In California, marijuana licenses are divided into six activities, covering the entire industry: Cultivation, Manufacturing, Testing, Dispensary, Distribution, and Transportation. To ensure that testing facilities remain disinterested, both the MCRSA and the AUMA don't allow a business with a Testing license to hold a license in any other category. On top of that, the MCRSA places a similar restriction on businesses with a Distribution license, and prevents any business from holding licenses in more than two categories. The AUMA forgoes these additional restrictions, making it much more lenient on licensing.
To reduce the confusion caused by the differences between the two acts, a draft trailer bill released on April 3, 2017 by Gov. Jerry Brown’s office proposes that the AUMA's licensing structure be used for both recreational and medical marijuana. Under this proposal, the MCRSA’s restrictions on which types of licenses one licensee can hold would be loosened, potentially allowing for vertical integration not only under the AUMA but also under the MCRSA. However, opinions are divided on whether this change would help or harm California's marijuana businesses.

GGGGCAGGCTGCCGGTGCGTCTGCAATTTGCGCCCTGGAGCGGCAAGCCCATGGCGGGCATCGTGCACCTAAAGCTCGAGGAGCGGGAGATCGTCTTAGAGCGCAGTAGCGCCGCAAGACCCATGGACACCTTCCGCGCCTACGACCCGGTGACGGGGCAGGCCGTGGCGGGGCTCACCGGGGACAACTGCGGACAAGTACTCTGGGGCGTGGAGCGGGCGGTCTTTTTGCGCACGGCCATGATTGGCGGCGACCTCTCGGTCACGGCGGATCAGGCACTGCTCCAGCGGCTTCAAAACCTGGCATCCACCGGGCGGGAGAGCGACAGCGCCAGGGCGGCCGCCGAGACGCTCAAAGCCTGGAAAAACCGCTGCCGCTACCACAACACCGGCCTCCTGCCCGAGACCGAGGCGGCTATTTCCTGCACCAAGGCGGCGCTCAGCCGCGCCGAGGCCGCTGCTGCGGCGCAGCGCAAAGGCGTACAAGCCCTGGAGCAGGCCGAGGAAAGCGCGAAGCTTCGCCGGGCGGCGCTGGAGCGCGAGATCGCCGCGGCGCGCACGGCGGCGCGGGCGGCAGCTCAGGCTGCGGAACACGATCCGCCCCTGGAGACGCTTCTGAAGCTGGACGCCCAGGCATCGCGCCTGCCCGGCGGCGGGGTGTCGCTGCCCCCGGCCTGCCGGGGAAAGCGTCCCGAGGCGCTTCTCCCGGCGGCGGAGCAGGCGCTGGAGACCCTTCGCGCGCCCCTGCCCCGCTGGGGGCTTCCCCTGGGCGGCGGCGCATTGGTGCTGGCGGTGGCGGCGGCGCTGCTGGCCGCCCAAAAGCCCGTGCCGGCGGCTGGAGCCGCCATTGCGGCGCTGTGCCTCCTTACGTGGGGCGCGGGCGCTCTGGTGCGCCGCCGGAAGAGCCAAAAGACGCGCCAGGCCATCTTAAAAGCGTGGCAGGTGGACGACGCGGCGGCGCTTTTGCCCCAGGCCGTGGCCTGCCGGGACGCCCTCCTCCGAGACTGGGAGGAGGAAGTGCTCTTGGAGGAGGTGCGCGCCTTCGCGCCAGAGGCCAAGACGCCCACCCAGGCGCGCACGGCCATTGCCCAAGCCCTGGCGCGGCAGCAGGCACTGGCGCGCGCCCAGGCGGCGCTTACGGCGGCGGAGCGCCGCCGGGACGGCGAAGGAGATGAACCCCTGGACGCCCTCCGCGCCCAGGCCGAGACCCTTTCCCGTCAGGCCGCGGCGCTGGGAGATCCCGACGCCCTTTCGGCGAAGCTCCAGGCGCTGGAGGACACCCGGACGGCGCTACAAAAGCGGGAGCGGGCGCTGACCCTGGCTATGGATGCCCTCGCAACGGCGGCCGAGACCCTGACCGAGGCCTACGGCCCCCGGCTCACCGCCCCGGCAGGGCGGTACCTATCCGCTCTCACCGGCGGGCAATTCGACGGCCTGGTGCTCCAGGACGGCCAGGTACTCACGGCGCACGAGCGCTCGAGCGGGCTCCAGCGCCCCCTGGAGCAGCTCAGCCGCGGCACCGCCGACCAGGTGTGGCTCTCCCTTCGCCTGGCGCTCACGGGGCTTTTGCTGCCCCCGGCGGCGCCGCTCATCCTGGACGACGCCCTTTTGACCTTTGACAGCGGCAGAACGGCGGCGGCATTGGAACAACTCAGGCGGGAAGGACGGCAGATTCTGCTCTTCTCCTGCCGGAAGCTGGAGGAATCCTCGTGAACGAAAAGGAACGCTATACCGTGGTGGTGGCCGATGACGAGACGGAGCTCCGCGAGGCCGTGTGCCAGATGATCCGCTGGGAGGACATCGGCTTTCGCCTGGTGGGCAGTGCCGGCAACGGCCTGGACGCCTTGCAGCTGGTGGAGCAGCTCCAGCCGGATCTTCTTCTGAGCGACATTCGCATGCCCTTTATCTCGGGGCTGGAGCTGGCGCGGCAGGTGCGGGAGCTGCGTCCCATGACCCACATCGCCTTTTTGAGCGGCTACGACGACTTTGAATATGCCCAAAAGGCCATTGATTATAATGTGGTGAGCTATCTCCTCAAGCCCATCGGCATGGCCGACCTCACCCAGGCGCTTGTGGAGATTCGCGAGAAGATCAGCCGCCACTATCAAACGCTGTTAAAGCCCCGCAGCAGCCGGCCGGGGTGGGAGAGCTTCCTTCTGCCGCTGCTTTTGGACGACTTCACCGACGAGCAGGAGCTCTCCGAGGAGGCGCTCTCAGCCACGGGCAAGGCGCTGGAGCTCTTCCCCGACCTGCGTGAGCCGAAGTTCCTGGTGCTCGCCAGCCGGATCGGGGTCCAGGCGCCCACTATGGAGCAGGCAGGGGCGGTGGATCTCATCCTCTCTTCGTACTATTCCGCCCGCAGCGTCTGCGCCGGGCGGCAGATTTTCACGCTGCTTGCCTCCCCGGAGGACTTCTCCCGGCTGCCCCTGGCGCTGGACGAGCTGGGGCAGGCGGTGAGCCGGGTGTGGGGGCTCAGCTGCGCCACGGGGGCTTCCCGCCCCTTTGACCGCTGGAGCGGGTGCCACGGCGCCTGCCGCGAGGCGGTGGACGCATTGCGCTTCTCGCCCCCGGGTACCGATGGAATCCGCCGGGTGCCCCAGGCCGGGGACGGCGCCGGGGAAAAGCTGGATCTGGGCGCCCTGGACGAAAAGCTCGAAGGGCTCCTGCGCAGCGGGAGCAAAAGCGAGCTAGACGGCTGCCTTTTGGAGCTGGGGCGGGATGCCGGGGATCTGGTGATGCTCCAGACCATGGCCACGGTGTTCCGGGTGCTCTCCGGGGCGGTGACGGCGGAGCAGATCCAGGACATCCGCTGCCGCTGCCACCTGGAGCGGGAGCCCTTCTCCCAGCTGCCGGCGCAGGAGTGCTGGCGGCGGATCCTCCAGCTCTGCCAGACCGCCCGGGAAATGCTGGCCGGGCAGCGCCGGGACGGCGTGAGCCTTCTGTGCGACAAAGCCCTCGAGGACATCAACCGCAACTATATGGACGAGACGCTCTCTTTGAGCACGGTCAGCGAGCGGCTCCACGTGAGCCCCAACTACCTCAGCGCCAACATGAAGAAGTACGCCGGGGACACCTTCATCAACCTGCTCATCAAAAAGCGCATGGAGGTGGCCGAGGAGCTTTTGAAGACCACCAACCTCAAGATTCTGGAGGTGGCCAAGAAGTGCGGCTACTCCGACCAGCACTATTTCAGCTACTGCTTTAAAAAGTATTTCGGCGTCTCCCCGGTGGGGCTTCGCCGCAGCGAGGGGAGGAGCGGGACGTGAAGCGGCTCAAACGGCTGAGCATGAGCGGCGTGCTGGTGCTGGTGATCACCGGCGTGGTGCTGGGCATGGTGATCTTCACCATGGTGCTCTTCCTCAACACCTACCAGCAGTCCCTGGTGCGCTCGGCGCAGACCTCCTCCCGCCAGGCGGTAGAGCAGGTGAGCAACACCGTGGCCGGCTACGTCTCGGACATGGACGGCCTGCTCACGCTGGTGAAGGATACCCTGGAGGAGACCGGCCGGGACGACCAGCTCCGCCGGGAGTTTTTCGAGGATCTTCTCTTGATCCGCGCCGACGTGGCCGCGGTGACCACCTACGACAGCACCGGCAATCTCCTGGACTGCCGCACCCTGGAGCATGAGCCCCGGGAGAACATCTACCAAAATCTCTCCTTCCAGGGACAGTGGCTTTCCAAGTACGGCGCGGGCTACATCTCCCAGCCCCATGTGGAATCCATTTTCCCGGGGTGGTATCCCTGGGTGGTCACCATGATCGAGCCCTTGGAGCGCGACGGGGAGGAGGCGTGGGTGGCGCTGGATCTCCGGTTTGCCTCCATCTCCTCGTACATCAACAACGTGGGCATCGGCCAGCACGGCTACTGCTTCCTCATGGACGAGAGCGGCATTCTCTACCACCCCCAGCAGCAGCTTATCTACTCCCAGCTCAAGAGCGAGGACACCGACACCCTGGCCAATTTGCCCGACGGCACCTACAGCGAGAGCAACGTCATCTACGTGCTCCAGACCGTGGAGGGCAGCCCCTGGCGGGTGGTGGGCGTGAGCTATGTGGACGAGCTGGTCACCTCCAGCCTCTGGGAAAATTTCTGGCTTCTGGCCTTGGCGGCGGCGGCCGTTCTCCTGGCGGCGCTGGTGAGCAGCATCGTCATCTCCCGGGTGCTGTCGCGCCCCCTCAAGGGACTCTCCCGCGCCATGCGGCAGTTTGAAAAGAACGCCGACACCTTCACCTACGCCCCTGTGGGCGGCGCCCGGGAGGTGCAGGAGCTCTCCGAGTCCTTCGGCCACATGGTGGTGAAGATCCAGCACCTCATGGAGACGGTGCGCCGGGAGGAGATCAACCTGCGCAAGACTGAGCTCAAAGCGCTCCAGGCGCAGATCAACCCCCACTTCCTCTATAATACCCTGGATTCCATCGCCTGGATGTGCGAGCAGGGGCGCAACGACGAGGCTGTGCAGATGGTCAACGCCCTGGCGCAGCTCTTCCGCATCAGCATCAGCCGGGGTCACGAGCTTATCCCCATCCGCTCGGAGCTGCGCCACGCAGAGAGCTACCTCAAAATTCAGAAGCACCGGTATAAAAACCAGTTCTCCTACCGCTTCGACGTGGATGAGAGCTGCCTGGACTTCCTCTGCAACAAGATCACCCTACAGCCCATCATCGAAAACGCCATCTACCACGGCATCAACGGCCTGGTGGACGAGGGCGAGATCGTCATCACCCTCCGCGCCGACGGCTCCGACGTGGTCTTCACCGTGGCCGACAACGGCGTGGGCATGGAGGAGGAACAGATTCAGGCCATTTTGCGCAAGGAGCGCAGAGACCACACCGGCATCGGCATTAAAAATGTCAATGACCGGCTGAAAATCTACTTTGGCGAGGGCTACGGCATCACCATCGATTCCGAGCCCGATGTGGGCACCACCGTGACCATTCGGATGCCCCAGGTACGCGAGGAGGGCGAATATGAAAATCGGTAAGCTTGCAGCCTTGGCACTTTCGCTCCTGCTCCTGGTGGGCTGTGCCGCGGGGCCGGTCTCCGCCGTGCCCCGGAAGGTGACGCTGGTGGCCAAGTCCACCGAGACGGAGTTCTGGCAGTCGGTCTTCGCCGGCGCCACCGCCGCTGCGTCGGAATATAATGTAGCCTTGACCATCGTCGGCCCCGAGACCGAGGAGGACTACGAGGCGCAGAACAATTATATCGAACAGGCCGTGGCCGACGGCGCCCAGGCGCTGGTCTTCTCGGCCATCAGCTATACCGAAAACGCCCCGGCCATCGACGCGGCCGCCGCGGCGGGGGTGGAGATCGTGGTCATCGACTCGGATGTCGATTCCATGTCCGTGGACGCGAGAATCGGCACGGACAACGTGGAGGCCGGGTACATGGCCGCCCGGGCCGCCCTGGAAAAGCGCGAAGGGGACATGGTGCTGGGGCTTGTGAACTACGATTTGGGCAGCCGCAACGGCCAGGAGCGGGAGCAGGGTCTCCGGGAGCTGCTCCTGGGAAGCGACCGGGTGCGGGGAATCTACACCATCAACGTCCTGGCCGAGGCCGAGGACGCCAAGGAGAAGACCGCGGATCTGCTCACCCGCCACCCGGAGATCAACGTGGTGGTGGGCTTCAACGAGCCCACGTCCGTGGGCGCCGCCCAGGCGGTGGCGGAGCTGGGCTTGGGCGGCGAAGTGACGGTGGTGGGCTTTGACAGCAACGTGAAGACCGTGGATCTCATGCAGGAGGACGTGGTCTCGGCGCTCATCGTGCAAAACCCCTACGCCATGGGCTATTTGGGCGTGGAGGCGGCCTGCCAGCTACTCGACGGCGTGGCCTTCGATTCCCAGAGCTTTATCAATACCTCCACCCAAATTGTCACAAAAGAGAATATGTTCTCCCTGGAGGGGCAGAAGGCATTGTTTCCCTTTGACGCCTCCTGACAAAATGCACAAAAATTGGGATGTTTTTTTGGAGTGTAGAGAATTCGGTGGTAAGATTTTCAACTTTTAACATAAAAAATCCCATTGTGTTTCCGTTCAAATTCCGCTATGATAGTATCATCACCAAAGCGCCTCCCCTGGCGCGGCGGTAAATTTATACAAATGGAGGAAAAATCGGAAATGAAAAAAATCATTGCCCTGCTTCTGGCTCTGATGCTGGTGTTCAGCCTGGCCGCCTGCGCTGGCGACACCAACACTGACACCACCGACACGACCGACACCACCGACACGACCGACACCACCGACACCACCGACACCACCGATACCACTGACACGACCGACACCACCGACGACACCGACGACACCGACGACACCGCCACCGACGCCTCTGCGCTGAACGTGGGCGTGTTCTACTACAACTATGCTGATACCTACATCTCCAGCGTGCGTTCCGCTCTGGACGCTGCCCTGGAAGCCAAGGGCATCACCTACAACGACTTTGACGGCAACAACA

Under the AUMA's licensing structure, a single business could operate in almost every section of the cannabis supply chain. The MCRSA's licensing structure was explicitly designed to prevent this kind of vertical integration, out of concern that lighter restrictions would allow large corporate interests to dominate the industry. However, the draft bill argues that, since the AUMA includes other anti-monopoly measures, small independent businesses would also benefit from access to vertical integration. Whatever the outcome, this change in licensing structure would present a major turning point for California's marijuana regulations.
Under California’s Administrative Procedure Act (APA), regulatory bureaus must present draft regulations and receive comments on those regulations from the public (a requirement called Notice & Comment). The California APA allows the public to participate in the adoption of state regulations in order to ensure that the regulations are clear, necessary, and legally valid. The MCRSA is no exception, and you have a few more days to make your voice heard. If you have an opinion about Vertical Integration, you can email California’s Bureau of Medical Cannabis Regulation at email@example.com. For more information on the AUMA and Prop 64, consult our guide to California's marijuana laws or email us at firstname.lastname@example.org.